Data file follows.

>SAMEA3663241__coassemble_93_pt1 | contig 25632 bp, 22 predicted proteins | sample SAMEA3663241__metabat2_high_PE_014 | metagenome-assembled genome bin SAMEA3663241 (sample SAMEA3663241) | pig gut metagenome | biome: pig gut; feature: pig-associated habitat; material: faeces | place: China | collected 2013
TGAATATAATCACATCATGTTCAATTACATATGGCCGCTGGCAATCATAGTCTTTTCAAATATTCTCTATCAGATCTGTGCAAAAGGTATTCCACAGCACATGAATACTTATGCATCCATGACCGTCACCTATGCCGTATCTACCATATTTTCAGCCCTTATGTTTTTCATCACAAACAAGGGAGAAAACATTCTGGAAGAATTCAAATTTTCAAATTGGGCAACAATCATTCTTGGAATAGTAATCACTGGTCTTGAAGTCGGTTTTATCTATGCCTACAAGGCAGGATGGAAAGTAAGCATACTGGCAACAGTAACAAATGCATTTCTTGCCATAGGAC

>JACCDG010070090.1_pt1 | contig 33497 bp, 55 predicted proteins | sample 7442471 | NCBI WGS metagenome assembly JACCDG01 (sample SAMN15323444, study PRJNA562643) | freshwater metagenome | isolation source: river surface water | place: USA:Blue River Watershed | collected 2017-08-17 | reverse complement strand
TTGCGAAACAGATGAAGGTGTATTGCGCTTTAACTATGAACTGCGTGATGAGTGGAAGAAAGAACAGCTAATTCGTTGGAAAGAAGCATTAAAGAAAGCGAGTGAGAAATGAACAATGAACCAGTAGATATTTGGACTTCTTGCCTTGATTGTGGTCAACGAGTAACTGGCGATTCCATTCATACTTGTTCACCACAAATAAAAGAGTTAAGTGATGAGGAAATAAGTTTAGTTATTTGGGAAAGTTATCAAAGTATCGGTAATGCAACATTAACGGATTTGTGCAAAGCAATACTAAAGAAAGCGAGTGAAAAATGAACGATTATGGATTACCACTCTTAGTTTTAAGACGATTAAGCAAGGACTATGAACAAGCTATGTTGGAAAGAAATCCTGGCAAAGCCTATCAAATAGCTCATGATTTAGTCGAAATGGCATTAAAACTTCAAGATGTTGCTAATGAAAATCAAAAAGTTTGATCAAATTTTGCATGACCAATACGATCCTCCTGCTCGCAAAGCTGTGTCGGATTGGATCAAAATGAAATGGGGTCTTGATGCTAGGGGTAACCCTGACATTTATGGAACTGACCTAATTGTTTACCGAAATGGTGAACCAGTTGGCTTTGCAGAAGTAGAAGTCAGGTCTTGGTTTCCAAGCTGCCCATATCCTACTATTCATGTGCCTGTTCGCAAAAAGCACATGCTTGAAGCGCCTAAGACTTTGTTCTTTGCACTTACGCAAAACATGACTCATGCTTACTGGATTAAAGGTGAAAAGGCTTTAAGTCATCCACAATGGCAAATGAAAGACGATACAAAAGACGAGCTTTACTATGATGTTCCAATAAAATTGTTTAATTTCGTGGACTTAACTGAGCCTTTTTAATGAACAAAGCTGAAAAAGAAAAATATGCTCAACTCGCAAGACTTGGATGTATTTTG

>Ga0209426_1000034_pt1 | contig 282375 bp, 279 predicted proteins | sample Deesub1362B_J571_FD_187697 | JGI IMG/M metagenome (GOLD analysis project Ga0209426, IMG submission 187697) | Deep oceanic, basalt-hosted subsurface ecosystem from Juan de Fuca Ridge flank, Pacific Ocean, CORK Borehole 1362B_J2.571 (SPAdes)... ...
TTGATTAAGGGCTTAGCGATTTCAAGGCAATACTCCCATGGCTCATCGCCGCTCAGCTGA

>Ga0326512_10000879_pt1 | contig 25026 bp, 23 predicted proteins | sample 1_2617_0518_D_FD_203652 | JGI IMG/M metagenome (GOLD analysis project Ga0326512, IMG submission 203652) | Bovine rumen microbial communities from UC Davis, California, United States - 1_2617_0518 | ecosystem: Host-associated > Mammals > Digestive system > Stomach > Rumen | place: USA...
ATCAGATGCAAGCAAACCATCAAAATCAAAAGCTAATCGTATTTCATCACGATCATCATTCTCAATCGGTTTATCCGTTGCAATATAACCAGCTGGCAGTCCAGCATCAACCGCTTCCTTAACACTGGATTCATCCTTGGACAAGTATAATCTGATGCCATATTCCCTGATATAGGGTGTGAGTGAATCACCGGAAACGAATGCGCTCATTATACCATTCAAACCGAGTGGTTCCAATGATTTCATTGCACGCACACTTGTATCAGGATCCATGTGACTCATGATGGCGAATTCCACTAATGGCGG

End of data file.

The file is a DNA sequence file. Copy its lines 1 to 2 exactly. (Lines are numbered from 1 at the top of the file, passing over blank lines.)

>SAMEA3663241__coassemble_93_pt1 | contig 25632 bp, 22 predicted proteins | sample SAMEA3663241__metabat2_high_PE_014 | metagenome-assembled genome bin SAMEA3663241 (sample SAMEA3663241) | pig gut metagenome | biome: pig gut; feature: pig-associated habitat; material: faeces | place: China | collected 2013
TGAATATAATCACATCATGTTCAATTACATATGGCCGCTGGCAATCATAGTCTTTTCAAATATTCTCTATCAGATCTGTGCAAAAGGTATTCCACAGCACATGAATACTTATGCATCCATGACCGTCACCTATGCCGTATCTACCATATTTTCAGCCCTTATGTTTTTCATCACAAACAAGGGAGAAAACATTCTGGAAGAATTCAAATTTTCAAATTGGGCAACAATCATTCTTGGAATAGTAATCACTGGTCTTGAAGTCGGTTTTATCTATGCCTACAAGGCAGGATGGAAAGTAAGCATACTGGCAACAGTAACAAATGCATTTCTTGCCATAGGAC